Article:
“That day I had two Questions here, which is always nerve-wracking enough, standing up in the House of Lords with all of the expertise in front of you,” she said. “So I had already had a relatively traumatic morning. Then I had a phone call asking me to go in and it was all a bit of a shock and daze really. But I was incredibly honoured and absolutely delighted to do it, and I am really enjoying it.”

Her appointment, and the recent election of Vince Cable, means that for the first time the Conservative, Labour and Lib Dem leaders in the Lords are all younger than their Commons counterparts. Something Baroness Evans quips not many people “would know or believe you if you told them”.

She continued: “I have found the House very welcoming, and I have had a lot of support and good will, in particular because I was quite young and new when I became leader. In particular the women across the House have been very supportive.”

Educated at a state grammar school, a former checkout worker at Tesco and a Norwich City season ticket holder, Baroness Evans is certainly far from the caricature of a Tory peer. However, as a firm supporter of the role of the upper house, she believes that more needs to be done to educate the country about the work done by Lords and “break down the myths of who we are and what we do”.

“It is a place with a huge wealth of expertise,” she adds. “A huge array of talents from business to medicine to law, people from lots of different backgrounds, and lots of different life experiences, which is what I think this House brings to the legislative process and the scrutiny of the legislation.”

Rules first introduced in 2014 gave peers the opportunity to retire from service, something that Evans believes has changed the “dynamics and face of the House”. So far 68 have stood down, and she says she will look closely at a report on reducing the size of the Lords, by crossbench peer Lord Burns, set to be published later this year.

“There is concern amongst peers of the overall size and it is something that we have had a debate on at the end of the last year,” she said. “As a government we have been very clear, reform which would need legislation is not a priority for us. It would have to be something that the House can come together to support. So we will wait to see what the Burns’ recommendations are and see if there are options within that which the majority of the House can get behind.”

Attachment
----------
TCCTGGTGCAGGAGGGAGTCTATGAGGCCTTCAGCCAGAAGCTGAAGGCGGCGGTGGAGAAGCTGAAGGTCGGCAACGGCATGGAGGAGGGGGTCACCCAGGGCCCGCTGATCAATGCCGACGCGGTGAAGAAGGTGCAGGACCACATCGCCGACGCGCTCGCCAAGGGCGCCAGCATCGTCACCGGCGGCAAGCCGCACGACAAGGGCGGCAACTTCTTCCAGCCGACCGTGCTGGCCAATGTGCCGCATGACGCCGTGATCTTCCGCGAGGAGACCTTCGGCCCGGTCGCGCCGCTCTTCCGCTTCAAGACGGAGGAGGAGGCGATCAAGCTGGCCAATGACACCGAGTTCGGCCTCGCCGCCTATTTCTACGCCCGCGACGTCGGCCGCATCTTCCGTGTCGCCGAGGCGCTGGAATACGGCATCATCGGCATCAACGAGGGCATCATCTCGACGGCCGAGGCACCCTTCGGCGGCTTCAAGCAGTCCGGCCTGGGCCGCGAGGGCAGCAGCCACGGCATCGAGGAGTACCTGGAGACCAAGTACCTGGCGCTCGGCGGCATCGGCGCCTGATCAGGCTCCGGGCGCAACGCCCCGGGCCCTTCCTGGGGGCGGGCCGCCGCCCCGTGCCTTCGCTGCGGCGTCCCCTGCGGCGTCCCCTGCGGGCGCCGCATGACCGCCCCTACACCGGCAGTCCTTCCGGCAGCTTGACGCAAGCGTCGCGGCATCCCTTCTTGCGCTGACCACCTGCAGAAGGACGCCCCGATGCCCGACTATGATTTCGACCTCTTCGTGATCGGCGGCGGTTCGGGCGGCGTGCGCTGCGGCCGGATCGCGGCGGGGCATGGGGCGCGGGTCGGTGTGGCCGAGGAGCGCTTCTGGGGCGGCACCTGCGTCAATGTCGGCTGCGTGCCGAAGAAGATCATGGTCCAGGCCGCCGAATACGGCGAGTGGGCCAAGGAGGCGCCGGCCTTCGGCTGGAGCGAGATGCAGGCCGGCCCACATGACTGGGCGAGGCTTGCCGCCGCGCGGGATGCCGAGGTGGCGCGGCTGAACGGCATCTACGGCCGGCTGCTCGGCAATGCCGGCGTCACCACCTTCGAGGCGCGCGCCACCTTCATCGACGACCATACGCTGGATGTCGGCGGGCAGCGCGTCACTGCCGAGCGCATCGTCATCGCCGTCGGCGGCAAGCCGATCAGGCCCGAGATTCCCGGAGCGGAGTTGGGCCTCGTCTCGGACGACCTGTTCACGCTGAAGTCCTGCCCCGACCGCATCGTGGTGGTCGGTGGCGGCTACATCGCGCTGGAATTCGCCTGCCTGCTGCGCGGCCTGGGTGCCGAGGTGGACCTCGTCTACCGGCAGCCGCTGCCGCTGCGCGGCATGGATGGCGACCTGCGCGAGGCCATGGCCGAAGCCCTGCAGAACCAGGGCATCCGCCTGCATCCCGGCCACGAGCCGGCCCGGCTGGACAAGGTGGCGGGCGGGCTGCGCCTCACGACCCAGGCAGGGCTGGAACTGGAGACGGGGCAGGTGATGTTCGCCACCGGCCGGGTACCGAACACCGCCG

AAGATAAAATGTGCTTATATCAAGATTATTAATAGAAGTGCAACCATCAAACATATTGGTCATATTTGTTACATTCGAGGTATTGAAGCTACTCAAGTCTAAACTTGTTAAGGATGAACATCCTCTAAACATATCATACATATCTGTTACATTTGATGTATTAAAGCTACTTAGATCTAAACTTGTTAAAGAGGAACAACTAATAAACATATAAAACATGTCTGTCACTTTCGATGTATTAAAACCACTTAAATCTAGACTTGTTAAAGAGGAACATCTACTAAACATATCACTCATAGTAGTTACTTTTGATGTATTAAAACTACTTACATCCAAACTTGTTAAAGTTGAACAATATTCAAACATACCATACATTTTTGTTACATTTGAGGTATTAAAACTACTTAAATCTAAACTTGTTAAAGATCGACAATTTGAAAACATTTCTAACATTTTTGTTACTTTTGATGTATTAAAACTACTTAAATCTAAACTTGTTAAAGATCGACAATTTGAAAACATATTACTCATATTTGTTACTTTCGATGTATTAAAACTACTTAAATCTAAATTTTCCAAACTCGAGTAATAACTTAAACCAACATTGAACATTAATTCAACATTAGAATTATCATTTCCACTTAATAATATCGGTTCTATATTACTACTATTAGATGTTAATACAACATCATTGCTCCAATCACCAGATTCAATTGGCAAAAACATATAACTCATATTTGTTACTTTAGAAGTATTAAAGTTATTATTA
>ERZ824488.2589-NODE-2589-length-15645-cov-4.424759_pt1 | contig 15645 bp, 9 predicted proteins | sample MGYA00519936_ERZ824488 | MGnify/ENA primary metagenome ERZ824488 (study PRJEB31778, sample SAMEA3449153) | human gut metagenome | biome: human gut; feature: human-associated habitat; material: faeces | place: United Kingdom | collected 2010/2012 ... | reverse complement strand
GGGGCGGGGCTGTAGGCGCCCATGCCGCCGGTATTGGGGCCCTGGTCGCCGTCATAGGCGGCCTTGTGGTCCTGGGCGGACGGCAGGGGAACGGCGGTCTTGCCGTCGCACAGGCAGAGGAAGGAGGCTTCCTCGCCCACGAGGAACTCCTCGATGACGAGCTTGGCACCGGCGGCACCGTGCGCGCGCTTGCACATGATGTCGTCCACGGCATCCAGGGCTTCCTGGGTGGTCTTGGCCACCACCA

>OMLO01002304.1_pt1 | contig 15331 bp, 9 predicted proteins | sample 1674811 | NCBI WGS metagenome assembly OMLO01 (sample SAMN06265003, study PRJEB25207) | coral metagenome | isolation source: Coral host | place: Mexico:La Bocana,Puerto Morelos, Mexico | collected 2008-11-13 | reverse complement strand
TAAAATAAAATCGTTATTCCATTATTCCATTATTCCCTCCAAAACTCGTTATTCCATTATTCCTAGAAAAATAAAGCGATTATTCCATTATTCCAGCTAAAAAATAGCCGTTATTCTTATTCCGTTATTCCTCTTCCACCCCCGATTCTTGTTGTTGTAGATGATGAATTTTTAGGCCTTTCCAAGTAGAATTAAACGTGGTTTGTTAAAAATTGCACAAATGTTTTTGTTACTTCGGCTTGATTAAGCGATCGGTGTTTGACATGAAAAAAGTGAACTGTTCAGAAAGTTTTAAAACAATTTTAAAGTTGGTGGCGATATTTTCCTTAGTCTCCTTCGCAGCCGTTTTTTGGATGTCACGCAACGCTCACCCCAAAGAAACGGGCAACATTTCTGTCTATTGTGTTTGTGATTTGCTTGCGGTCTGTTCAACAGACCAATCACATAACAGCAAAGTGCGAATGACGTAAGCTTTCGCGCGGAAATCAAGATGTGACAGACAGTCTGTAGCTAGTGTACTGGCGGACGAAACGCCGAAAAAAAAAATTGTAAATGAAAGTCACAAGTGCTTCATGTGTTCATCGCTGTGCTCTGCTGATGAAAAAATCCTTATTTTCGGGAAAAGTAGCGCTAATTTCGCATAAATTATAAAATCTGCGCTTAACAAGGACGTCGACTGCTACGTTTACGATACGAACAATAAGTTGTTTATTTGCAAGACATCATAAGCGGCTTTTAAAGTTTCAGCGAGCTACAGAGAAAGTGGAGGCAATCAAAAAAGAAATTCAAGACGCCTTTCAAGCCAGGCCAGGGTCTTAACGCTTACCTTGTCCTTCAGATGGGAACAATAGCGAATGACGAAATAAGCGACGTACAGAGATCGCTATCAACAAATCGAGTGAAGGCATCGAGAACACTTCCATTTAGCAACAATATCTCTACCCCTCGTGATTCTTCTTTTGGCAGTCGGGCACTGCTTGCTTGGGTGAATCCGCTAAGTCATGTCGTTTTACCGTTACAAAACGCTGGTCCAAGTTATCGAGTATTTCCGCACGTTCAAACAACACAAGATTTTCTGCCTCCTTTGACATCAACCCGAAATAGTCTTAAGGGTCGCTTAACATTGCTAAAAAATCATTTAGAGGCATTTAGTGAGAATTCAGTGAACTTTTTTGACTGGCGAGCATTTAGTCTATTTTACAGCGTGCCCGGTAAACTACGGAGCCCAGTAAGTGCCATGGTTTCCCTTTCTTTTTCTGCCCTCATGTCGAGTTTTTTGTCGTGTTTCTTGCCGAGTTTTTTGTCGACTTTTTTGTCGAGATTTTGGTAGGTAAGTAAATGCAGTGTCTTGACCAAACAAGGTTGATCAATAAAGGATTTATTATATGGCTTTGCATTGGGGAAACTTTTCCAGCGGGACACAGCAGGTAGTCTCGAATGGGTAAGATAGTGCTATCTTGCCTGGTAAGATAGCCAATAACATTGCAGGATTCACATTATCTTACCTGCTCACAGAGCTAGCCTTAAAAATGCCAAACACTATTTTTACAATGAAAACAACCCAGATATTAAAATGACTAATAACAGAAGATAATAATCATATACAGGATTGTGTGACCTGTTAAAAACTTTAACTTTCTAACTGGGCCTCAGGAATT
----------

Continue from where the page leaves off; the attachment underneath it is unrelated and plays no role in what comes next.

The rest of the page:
While many peers will have watched from the sidelines at the recent general election, Baroness Evans was in the thick of the action, campaigning in North Norfolk for husband James Wild – who is special adviser to Defence Secretary Michael Fallon. Although Wild failed to defeat the incumbent, Lib Dem former minister Norman Lamb, she found it a positive experience.

“I did a lot of printing off maps for canvassing routes and various things, fielded phone calls for him and made sure he was alright and knocked on doors,” she says. “In that sense being in the House of Lords could be slightly divorced [from the election] but actually it was the most involved in a campaign I have ever been and reinforced for me the incredible work that activists, associations and supporters on the ground do.

“It was not the result we wanted but he put up a good fight. I did really enjoy it and had a lot of support from colleagues on our benches from up here.”

Reflecting on the whole campaign, she believes the important issues she encountered on the doorstep were on education, skills and the workforce and, crucially, housing.

Echoing her former boss Lord Willetts, who recently warned of a “housing catastrophe”, she adds: “If I think about my friends and the younger people who worked for me at NSN [New Schools Network], housing and affordability, particularly in London, is critical.”

For the next two years all eyes will be on the House of Lords to see if peers stick to script and pass the government’s Brexit legislation. For one, Baroness Evans remains steadfast in her view that the upper chamber respects the primacy of the elected House and is there to be a “constructive partner”.

That remains to be seen, but the battle lines have been drawn and Baroness Evans will no doubt have her work cut out ensuring legislation gets safe passage in time for Brexit day. The Brexit Baroness’s unflappable nature and political resilience will surely come in handy.